Once airborne, you find conditions pretty much as advertised, with widespread cumulus and good visibility, and your Nexrad weather displays an area of storms between you and your destination. For the time being, you continue as planned, monitoring the Nexrad and keeping an ear tuned to the frequency and what other pilots are doing about the weather. You’ve got an hour or so before you reach the worst of it, so you decide to continue. Soon, however, your Nexrad display shows more yellow and red than green, and the radar returns are starting to bunch together, as forecast.
Options include turning around, of course, changing your route to avoid the worst of it or plowing ahead, hoping you’ll find a few holes. Hoping you’ll make it through a hole—just like hoping you have enough fuel, or hoping the icing won’t be too bad—isn’t a plan, but it is poor airmanship, and there’s no need to turn around, yet. So you work out a new route with ATC that will take you around the worst weather. After programming your avionics, the new route adds 15 minutes to your en route time, well within your fuel reserves.
An hour later has you 45 minutes from your destination. You’ve circumnavigated groups of red and yellow Nexrad returns, but you’re staring at a fairly solid splotch of them between you and your overnight. You’d accept scooting between a couple of them in visual conditions so you continue, spending less time looking at Nexrad and more out the windscreen. As you get nearer, though, it’s obvious there’s no clear, visual path through these storms, so you have to decide what’s next. Since they’re closing on your destination, attempting an end run around them may turn into a dead heat. By then, you’ll be down to 1.5 hours of gas, which is getting close to your personal minimum fuel of one hour.
What are the options? You correctly reject the idea of poking into the storms, hoping for the best and riding them out, as the foolish choice it is. And you’re so close to your destination, you don’t have the fuel to return home and try again tomorrow without stopping. It doesn’t take you long to realize your best choice is to land at a nearby airport, refuel and monitor the storms until they’re past your destination. Then you can make the short hop to your destination.
Some decisions aren’t really decisions at all. Instead, as a result of training, experience or fear, we automatically take an action requiring no real consideration. Reacting to an in-flight engine failure might be one example while avoiding building cumulus clouds or icing might be another.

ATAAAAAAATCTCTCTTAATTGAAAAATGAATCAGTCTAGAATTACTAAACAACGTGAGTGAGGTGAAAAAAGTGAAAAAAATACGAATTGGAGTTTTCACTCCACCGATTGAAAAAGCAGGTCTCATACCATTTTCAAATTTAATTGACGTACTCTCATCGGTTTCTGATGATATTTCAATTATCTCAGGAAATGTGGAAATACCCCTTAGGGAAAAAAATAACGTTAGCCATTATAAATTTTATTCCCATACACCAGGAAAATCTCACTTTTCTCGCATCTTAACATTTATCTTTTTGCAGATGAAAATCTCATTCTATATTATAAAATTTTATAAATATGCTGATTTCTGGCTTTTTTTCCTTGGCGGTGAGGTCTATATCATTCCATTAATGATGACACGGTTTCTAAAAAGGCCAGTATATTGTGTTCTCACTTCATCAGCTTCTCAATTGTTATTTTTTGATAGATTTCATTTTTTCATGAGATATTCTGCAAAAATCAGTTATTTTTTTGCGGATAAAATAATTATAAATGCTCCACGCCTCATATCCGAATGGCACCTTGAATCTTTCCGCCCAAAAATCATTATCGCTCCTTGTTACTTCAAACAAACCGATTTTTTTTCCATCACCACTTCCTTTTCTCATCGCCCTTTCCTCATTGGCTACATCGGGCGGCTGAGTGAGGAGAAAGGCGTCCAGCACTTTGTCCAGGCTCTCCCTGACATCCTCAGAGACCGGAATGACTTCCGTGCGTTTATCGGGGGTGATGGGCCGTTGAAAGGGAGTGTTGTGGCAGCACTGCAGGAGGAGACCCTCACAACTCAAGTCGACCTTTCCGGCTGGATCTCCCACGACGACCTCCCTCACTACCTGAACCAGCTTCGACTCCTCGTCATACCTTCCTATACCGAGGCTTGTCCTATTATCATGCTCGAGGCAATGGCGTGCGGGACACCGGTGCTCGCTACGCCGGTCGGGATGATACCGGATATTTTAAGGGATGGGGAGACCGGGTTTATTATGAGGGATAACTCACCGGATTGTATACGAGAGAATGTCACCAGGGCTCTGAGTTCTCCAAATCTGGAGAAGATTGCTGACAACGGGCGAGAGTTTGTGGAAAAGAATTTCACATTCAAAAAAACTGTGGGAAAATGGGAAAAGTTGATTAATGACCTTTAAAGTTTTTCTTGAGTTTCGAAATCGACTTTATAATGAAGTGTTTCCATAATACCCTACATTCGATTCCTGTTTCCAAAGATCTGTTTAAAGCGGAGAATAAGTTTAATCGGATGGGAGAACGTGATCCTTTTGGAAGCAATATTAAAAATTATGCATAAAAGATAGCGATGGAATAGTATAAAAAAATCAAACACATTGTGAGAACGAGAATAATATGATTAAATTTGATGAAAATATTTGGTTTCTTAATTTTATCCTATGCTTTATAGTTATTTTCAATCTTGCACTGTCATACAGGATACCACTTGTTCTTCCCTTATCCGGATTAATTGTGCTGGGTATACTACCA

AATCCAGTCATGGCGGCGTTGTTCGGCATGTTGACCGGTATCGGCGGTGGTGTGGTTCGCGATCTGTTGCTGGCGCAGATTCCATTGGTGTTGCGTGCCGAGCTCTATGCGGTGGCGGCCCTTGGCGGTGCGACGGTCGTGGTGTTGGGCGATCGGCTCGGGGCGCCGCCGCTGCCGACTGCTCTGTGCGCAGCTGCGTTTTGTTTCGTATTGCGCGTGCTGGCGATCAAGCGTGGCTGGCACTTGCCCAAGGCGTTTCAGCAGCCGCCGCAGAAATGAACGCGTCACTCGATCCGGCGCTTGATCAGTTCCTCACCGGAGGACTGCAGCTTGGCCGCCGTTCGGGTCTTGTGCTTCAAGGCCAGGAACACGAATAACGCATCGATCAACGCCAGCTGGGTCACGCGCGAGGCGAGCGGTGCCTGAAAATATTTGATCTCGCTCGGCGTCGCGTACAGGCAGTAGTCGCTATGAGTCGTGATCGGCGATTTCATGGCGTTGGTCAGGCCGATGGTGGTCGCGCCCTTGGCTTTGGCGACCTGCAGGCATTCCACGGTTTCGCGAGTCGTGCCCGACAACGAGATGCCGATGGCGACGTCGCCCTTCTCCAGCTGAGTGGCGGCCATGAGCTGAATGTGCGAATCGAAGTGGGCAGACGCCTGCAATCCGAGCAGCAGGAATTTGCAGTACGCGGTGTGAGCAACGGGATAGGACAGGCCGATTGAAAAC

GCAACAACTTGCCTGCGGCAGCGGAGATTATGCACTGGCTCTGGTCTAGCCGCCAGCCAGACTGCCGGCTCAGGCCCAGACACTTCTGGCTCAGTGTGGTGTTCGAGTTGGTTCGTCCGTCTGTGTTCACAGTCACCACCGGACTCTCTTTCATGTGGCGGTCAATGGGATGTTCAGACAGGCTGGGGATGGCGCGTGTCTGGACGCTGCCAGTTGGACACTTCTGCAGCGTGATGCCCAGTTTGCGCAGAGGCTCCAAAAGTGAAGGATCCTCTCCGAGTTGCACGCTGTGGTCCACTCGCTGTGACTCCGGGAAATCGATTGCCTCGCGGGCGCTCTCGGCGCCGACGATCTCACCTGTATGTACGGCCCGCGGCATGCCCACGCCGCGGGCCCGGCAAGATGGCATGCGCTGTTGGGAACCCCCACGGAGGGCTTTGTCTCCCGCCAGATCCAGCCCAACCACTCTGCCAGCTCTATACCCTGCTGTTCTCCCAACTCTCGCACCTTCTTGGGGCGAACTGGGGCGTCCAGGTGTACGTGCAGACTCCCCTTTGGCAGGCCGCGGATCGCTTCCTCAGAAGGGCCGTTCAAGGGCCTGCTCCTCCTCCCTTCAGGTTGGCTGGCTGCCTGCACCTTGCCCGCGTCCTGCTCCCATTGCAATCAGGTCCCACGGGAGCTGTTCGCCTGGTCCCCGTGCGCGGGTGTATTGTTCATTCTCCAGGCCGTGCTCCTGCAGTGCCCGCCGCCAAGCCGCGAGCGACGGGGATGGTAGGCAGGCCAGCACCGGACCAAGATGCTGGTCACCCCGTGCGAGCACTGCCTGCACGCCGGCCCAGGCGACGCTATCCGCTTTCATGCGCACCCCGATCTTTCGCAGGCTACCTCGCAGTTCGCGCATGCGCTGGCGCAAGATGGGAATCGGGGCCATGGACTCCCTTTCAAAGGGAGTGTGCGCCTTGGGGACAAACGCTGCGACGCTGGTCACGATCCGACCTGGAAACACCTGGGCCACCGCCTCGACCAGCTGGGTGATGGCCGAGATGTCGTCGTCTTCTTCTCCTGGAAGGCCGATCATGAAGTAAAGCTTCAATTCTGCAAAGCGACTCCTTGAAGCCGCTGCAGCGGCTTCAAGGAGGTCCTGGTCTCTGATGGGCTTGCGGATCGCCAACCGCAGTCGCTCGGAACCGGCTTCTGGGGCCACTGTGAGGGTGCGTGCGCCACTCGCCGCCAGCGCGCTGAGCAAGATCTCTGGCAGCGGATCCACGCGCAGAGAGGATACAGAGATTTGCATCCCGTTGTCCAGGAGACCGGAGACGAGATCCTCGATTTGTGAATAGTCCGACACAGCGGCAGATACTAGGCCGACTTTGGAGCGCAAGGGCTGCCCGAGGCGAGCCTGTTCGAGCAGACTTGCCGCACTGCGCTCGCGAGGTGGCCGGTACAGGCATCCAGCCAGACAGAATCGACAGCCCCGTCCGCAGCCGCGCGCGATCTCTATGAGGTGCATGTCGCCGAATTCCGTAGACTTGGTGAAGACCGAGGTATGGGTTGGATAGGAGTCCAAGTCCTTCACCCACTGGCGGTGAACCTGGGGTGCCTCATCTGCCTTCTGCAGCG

The FAA’s Pilot’s Handbook of Aeronautical Knowledge (PHAK) phrases it better: “In an emergency situation, a pilot might not survive if he or she rigorously applies analytical models to every decision made as there is not enough time to go through all the options. Under these circumstances he or she should attempt to find the best possible solution to every problem.”
“Experts take the first workable option they can find,” the PHAK continues. “While it may not be the best of all possible choices, it often yields remarkably good results…. This is a reflexive type of decision-making anchored in training and experience and is most often used in times of emergencies when there is no time to practice analytical decision-making.”
And that’s what you decide to do. Bringing up the “nearest airport” function on your avionics, you see a nearby county airport with instrument approaches and a courtesy car. It also happens to have cheaper fuel than your destination, so you can actually save some money. You tell ATC of your new plan, are cleared to descend and fly direct to the divert airport, and 30 minutes later you’re on the ground. Three hours later, at dusk and after a smooth, short hop, you land at your destination.
Yes, this is a contrived scenario, and I’ve eliminated everyday complications like schedules and passengers from the equations. Those considerations may be valid ones, but they’re secondary to ensuring the airplane and its occupants get on the ground safely.
There is no single go/no-go decision. There are a series of them, and each one creates a new set of circumstances that factor into the next decision.
Jeb Burnside is this magazine’s editor-in-chief. He’s an airline transport pilot who owns a Beechcraft Debonair, plus the expensive half of an Aeronca 7CCM Champ.